Game designer Kevin Snow wrote a superb piece for Waypoint a couple of weeks ago about playing Frostpunk and how the game handles disability within a fictional culture that’s nonetheless inflected by ours and how that’s informed and affected by the experiences of people within our culture who live with disabilities. It’s definitely worth a read.

There’s not much in the official Wizards of the Coast-released tournament organizer documents or judge rules about helping players with disabilities—rather, it’s left up to the judges to determine how best to accommodate players’ needs. Sometimes, thanks to the compassion and empathy of organizers, this goes extremely well. Other times, with busy judges trying to do everything at once, it doesn’t. These are recent advances; we’ve made great strides in being more inclusive in the last decade.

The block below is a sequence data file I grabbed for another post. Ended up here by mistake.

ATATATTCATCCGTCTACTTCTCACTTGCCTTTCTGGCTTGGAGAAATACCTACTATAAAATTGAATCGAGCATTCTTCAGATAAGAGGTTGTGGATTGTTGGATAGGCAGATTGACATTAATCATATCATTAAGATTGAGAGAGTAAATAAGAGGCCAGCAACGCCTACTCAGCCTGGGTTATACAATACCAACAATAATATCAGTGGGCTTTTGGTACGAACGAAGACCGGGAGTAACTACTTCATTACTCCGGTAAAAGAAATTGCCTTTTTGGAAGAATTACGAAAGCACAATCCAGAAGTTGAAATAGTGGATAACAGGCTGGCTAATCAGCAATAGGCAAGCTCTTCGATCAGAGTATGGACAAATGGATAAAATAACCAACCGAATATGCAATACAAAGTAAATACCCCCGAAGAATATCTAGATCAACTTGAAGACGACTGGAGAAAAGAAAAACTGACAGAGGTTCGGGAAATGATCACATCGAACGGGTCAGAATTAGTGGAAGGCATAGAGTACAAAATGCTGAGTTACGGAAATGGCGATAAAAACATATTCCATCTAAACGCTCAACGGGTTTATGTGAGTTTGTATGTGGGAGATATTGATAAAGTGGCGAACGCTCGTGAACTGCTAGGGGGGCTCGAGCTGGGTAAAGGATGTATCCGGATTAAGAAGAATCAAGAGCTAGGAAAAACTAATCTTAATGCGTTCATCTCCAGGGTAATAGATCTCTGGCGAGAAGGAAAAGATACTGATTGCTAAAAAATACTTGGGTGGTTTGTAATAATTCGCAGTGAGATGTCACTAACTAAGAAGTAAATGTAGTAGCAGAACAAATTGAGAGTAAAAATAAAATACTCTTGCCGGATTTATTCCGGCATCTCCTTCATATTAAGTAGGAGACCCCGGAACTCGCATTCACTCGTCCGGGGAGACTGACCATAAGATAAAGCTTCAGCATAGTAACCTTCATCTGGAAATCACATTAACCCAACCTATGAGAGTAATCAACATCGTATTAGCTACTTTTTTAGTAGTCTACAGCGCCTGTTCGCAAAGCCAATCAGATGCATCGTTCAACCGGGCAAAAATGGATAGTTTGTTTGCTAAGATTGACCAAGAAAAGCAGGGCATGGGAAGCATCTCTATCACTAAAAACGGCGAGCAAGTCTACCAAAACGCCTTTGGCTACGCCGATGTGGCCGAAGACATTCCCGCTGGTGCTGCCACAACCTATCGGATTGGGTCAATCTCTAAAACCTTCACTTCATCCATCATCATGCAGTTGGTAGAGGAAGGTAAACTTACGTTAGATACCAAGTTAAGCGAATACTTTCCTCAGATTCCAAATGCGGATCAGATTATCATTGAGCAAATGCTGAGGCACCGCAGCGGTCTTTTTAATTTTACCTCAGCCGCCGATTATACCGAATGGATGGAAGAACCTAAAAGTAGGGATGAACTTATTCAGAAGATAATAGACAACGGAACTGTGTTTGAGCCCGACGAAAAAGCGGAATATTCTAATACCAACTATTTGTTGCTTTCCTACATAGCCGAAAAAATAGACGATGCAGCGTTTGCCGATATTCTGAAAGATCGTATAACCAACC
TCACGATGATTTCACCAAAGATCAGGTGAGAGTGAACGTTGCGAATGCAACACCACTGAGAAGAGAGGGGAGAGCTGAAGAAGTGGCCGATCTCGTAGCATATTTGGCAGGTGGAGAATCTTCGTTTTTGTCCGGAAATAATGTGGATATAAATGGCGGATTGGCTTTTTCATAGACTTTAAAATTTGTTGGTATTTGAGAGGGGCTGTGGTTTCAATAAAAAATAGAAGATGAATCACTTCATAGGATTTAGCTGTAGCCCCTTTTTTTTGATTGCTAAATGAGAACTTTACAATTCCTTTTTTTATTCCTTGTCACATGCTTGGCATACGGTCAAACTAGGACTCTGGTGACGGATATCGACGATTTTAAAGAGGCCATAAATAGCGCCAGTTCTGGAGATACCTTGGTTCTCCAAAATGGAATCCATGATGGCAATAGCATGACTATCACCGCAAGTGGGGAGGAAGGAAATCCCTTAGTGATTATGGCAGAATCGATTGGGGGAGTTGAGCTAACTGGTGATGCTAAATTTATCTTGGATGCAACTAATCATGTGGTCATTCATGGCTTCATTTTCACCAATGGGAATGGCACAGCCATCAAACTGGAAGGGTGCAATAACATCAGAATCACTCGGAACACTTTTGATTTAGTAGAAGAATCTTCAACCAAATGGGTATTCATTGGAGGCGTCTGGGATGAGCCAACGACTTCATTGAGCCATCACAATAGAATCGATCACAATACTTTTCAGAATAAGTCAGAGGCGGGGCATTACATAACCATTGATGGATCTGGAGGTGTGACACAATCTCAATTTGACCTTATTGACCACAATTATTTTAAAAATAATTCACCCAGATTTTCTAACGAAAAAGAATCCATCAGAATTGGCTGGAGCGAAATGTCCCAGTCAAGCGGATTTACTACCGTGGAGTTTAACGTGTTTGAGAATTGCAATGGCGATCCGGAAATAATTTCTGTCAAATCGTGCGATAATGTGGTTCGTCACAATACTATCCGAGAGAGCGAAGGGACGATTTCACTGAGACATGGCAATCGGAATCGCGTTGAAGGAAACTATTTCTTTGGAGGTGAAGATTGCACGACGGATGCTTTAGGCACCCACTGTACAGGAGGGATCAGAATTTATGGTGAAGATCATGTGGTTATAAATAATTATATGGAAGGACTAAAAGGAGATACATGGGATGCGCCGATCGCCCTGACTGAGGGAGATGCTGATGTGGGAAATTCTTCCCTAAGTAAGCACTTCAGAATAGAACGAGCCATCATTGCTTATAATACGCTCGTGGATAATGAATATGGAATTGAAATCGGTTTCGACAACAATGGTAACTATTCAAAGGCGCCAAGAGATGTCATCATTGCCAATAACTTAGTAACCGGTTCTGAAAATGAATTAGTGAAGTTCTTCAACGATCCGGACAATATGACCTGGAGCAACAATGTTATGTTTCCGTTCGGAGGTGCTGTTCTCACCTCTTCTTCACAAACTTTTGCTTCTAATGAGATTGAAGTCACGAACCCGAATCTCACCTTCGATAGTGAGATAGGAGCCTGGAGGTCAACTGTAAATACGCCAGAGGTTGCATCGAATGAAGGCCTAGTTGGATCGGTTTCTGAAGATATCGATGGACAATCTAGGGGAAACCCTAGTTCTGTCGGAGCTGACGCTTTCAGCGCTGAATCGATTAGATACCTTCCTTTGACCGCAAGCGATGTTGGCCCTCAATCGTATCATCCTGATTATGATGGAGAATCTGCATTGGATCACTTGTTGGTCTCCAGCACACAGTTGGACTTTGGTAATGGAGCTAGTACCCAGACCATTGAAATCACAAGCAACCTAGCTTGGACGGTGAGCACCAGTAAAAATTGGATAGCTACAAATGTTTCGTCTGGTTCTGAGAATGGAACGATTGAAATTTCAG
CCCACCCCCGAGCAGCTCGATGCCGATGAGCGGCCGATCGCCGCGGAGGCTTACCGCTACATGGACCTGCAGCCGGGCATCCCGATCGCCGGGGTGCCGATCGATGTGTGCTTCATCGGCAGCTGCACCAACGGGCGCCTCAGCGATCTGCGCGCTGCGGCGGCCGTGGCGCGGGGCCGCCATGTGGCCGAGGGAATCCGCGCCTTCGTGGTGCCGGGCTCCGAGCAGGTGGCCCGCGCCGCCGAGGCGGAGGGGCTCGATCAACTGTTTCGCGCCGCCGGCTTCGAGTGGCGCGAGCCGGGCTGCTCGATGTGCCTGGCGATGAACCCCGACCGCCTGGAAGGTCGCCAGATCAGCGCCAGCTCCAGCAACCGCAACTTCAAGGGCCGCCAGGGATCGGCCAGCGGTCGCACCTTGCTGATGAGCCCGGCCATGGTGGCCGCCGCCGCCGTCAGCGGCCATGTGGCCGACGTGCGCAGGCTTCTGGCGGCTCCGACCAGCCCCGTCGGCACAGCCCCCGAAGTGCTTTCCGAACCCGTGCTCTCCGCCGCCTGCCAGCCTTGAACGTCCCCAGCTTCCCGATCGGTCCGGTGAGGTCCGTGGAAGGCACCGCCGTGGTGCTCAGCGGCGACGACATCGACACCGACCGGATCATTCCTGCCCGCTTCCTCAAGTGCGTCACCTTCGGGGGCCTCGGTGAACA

Compare the way we operate now to Wizards’ official resource for tournament organizers/judges from 2009, “Dealing With Disabled Players.” “Dealing With.” Not “Accommodating,” or “Ensuring All Planeswalkers Have the Same Magic Experience.” “Dealing With.” The actual content is essentially on-point, outdated language aside: “If you don’t know how to deal with a particular issue, talk to the player about it. You are not going to offend him by asking how you can help.” But your first experience—either as a player with a disability or a judge seeking information—is that phrase, and it’s worth wondering what lesson you’re supposed to take away from it.